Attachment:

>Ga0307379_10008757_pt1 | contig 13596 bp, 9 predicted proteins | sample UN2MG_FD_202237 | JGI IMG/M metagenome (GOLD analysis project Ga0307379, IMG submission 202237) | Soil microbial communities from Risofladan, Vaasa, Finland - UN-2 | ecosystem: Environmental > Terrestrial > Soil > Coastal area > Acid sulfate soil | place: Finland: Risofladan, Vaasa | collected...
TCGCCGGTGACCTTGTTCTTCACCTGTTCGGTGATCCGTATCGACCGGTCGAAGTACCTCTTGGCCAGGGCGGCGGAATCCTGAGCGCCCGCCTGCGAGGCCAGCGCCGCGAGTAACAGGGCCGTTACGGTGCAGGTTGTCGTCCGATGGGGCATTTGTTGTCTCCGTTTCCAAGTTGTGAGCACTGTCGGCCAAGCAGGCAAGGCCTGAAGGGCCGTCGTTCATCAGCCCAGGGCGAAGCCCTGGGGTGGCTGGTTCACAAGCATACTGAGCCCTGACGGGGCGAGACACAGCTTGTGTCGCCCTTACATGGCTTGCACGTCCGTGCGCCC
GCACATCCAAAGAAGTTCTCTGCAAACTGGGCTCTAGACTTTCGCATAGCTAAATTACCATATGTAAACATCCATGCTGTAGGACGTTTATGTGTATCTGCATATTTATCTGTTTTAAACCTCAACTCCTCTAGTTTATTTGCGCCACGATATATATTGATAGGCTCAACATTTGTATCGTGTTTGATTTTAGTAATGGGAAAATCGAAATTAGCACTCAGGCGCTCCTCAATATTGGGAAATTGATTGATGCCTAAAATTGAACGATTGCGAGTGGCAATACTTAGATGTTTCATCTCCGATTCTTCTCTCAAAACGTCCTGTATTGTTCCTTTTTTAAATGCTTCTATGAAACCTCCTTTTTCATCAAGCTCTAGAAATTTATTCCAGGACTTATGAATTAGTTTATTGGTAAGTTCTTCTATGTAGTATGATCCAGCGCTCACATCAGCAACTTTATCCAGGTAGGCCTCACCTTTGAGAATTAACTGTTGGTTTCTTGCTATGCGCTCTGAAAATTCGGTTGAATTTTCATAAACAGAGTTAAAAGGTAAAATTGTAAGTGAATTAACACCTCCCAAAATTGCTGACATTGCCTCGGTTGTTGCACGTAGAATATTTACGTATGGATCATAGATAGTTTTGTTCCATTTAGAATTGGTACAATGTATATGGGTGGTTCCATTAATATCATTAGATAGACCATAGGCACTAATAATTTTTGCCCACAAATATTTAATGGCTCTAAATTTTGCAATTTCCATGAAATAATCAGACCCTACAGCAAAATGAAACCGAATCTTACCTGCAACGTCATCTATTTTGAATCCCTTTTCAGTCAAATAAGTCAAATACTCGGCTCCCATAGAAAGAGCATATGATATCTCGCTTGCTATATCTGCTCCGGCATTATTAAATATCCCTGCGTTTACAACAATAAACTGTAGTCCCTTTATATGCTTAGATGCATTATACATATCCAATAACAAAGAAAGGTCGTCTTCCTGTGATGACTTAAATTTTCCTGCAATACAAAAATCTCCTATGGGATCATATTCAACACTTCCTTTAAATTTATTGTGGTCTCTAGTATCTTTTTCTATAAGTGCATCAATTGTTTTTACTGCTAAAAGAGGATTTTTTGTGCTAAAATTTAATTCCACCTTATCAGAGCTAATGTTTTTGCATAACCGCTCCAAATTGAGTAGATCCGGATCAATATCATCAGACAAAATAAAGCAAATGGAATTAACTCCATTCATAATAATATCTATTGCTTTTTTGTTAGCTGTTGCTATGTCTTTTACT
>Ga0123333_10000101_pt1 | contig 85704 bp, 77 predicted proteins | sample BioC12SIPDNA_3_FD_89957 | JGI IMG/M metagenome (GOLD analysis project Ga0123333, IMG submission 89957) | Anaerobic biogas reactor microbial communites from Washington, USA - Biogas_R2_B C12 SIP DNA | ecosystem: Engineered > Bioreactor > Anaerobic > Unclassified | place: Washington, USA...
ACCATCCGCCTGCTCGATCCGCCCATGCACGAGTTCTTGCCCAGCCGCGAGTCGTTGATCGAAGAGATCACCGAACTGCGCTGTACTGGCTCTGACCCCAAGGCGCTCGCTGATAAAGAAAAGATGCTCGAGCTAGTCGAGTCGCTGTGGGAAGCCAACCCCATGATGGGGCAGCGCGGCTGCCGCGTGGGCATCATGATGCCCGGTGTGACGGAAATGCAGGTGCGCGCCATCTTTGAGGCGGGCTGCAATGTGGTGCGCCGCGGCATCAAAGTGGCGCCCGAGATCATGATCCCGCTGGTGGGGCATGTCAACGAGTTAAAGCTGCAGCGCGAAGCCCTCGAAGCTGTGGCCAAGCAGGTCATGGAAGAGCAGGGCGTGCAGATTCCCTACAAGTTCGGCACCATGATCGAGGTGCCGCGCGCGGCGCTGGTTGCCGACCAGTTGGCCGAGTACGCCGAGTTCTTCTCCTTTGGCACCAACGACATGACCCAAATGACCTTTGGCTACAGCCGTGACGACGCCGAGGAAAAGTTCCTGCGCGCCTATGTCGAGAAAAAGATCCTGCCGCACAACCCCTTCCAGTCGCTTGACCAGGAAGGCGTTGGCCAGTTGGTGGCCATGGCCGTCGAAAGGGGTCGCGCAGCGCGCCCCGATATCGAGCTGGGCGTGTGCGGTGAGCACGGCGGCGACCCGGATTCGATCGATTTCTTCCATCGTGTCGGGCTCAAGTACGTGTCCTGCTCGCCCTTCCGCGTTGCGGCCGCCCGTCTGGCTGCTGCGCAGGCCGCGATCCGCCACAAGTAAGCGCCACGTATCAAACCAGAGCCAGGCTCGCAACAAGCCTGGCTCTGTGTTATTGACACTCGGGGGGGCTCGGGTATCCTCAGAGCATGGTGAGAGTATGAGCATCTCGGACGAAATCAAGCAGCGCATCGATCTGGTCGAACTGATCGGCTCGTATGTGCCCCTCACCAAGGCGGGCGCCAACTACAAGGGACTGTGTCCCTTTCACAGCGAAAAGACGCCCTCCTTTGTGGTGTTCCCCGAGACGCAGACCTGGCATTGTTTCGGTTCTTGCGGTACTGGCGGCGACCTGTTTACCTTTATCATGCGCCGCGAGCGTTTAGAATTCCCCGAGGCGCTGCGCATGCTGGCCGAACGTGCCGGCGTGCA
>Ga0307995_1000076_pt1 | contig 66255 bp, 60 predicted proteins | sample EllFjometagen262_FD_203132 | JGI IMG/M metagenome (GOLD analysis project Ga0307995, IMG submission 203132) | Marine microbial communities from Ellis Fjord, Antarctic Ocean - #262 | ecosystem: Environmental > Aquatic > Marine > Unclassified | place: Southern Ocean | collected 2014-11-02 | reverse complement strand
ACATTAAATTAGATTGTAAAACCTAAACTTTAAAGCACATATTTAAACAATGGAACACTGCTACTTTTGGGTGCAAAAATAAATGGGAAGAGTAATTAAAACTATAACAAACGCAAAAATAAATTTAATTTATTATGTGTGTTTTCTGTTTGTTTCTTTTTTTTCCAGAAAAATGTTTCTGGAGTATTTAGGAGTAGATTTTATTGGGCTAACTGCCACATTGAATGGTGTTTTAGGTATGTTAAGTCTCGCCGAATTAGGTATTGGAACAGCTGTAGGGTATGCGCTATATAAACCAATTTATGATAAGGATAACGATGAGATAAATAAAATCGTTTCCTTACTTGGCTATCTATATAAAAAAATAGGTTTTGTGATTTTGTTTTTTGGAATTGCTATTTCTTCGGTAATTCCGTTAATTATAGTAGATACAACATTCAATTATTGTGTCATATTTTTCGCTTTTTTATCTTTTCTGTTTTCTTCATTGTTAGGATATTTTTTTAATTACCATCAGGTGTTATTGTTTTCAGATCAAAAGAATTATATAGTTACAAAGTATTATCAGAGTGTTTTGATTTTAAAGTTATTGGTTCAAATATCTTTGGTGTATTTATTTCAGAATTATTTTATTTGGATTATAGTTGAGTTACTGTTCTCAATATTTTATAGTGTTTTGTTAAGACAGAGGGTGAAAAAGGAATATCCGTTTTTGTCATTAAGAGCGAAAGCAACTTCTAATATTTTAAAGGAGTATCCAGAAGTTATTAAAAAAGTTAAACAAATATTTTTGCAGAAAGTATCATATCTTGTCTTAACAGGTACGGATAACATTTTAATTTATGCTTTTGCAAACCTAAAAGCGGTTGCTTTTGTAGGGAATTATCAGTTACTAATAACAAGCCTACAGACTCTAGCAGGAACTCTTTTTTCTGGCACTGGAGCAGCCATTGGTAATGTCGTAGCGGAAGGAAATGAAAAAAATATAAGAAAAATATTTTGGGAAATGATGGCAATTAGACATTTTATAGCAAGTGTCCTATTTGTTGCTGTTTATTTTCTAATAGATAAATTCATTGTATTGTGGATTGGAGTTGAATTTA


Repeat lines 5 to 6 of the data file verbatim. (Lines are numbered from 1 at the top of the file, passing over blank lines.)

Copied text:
ACCATCCGCCTGCTCGATCCGCCCATGCACGAGTTCTTGCCCAGCCGCGAGTCGTTGATCGAAGAGATCACCGAACTGCGCTGTACTGGCTCTGACCCCAAGGCGCTCGCTGATAAAGAAAAGATGCTCGAGCTAGTCGAGTCGCTGTGGGAAGCCAACCCCATGATGGGGCAGCGCGGCTGCCGCGTGGGCATCATGATGCCCGGTGTGACGGAAATGCAGGTGCGCGCCATCTTTGAGGCGGGCTGCAATGTGGTGCGCCGCGGCATCAAAGTGGCGCCCGAGATCATGATCCCGCTGGTGGGGCATGTCAACGAGTTAAAGCTGCAGCGCGAAGCCCTCGAAGCTGTGGCCAAGCAGGTCATGGAAGAGCAGGGCGTGCAGATTCCCTACAAGTTCGGCACCATGATCGAGGTGCCGCGCGCGGCGCTGGTTGCCGACCAGTTGGCCGAGTACGCCGAGTTCTTCTCCTTTGGCACCAACGACATGACCCAAATGACCTTTGGCTACAGCCGTGACGACGCCGAGGAAAAGTTCCTGCGCGCCTATGTCGAGAAAAAGATCCTGCCGCACAACCCCTTCCAGTCGCTTGACCAGGAAGGCGTTGGCCAGTTGGTGGCCATGGCCGTCGAAAGGGGTCGCGCAGCGCGCCCCGATATCGAGCTGGGCGTGTGCGGTGAGCACGGCGGCGACCCGGATTCGATCGATTTCTTCCATCGTGTCGGGCTCAAGTACGTGTCCTGCTCGCCCTTCCGCGTTGCGGCCGCCCGTCTGGCTGCTGCGCAGGCCGCGATCCGCCACAAGTAAGCGCCACGTATCAAACCAGAGCCAGGCTCGCAACAAGCCTGGCTCTGTGTTATTGACACTCGGGGGGGCTCGGGTATCCTCAGAGCATGGTGAGAGTATGAGCATCTCGGACGAAATCAAGCAGCGCATCGATCTGGTCGAACTGATCGGCTCGTATGTGCCCCTCACCAAGGCGGGCGCCAACTACAAGGGACTGTGTCCCTTTCACAGCGAAAAGACGCCCTCCTTTGTGGTGTTCCCCGAGACGCAGACCTGGCATTGTTTCGGTTCTTGCGGTACTGGCGGCGACCTGTTTACCTTTATCATGCGCCGCGAGCGTTTAGAATTCCCCGAGGCGCTGCGCATGCTGGCCGAACGTGCCGGCGTGCA
>Ga0307995_1000076_pt1 | contig 66255 bp, 60 predicted proteins | sample EllFjometagen262_FD_203132 | JGI IMG/M metagenome (GOLD analysis project Ga0307995, IMG submission 203132) | Marine microbial communities from Ellis Fjord, Antarctic Ocean - #262 | ecosystem: Environmental > Aquatic > Marine > Unclassified | place: Southern Ocean | collected 2014-11-02 | reverse complement strand